Having in the last few years worked on a few dead end jobs, I decided I would be better off contributing to the community instead. That way at least I could choose a project that would be of interest to me, be judged only on the result of what I did, and learn by doing.

In Febuary I contributed unsuccessfully a patch to the Apache commons collections project. My patch was a good improvement, but broke slightly the binary compatibility of the library - something I had not considered before. This experience made me understand better than anything before the power of the private, public, default and protected keywords in the java language, and the importance in a public library to limit the publically visible methods and classes. The experience was good, so I decided to look for something a little bigger.

In early March I found a todo item on the BlogEd site that related to the semantic web, one of those fields where - as with the BabelFish - philosophy and computing meet. I asked if there were any projects I could help on. The utility of an xml-rpc link to servers such as SnipSnap was mentioned by James Gosling, among other things. This looked like a nice small term project I could get finished in a reasonable amount of time. So I started working on it. It introduced me to the internals of BlogEd itself, and to the blogging world in general. I was able to get a link to Movable Type and SnipSnap working, and checked the code in, along with a bunch of other fixes in mid April.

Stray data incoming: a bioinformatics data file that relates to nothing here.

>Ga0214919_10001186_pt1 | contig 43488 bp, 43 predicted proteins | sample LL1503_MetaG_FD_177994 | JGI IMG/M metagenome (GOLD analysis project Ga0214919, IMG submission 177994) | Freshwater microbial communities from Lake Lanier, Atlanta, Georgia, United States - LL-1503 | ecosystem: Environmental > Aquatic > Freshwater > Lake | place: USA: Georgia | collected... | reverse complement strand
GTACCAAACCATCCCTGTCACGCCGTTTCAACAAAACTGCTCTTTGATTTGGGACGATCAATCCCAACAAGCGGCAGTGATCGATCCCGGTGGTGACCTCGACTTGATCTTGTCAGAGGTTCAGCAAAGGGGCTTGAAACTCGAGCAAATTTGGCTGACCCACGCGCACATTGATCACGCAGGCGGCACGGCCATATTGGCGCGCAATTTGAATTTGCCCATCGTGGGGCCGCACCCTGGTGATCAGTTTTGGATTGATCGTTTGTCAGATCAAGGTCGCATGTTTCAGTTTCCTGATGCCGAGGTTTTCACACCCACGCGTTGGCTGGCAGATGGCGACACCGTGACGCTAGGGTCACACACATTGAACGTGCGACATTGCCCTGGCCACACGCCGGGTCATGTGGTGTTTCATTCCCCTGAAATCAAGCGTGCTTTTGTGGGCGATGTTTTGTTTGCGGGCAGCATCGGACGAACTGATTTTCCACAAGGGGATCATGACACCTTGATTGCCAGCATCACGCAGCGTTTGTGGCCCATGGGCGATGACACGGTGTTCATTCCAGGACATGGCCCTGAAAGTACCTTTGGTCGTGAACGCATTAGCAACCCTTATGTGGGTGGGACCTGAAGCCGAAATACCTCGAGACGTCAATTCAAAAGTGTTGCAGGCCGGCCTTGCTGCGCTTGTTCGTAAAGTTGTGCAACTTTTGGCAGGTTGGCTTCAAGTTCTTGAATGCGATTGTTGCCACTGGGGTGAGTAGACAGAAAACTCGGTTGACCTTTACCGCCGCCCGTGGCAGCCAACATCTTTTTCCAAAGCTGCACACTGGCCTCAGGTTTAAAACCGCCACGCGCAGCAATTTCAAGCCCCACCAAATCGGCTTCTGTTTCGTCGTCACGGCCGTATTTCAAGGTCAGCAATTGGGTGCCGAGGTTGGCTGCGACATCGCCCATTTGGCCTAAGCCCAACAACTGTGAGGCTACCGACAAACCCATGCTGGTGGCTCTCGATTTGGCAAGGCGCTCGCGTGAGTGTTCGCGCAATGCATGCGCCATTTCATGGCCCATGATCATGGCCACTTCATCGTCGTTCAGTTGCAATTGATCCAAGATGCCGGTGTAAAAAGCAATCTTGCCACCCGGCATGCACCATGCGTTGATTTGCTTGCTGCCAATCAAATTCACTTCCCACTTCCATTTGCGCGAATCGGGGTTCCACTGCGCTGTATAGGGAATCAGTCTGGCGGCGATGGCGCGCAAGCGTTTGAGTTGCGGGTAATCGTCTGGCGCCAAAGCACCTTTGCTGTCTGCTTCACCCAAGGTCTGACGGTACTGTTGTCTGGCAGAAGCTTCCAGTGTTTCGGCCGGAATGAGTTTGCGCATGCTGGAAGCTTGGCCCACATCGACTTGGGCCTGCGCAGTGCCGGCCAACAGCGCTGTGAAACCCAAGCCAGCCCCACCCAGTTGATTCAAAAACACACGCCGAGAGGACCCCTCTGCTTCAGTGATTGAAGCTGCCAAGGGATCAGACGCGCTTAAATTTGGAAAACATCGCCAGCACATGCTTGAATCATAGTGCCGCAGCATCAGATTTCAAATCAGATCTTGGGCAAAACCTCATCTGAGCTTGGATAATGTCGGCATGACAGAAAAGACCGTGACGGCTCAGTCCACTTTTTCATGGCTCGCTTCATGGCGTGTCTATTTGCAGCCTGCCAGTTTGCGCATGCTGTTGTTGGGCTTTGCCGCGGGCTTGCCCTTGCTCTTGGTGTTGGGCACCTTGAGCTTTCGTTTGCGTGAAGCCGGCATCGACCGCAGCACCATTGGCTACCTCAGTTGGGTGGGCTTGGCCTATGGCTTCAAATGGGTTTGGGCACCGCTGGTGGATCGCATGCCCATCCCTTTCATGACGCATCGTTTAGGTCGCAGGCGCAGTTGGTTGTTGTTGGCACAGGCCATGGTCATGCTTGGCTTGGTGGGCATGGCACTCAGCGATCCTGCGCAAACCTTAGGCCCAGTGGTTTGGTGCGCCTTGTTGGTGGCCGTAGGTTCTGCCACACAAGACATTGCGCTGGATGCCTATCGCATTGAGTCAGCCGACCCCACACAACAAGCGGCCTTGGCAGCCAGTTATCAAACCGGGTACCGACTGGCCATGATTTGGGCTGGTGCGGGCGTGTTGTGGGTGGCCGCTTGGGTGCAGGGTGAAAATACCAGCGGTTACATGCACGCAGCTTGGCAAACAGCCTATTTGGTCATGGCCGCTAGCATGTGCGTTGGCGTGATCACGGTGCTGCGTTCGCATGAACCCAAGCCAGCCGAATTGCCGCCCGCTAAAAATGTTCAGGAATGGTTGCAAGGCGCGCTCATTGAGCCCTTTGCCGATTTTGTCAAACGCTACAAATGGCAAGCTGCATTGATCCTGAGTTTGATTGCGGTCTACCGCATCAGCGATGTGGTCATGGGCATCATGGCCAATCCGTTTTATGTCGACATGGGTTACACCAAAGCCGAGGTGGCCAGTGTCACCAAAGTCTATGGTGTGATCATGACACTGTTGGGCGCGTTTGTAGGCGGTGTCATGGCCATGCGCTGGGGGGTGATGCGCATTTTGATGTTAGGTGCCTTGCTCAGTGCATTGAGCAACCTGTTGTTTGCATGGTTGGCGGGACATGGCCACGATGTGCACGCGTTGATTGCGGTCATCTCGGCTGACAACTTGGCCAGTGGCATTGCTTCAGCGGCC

The work on the xml-rpc link revealed one of the acknowledged limitations of the bloged data file format, which led me back to the initial hunch left by James Gosling that something RDFish could be the way to go. This is a very interesting topic which I am currently working on. It has given me the opportunity to investigate the development of the Semantic Web over the past 5 years, which was quite a lot of stuff to catch up with. It has for the first time in a long time led me to a conversation where a philosophical subject has been of direct relevance to the computing issue at hand. I really look forward to more such discoveries. And I certainly would never have found this area so clearly had I not just taken the time to follow my own interests in an open way, by helping along in the community.

The benefits from working in the open has therefore not just been the technological skills I have aquired, or the knowledge gained, or the help it has given me in discovering a fertile field of research, but also the numerous people I have met along the way, such as James Todd, a Sun engineer who has been really helpful and an enthusiastic supporter, Danny Ayers for his Atom in Owl, various people at the W3C involved in the Semantic Web for helpful comments on irc, James Gosling of course, and many others.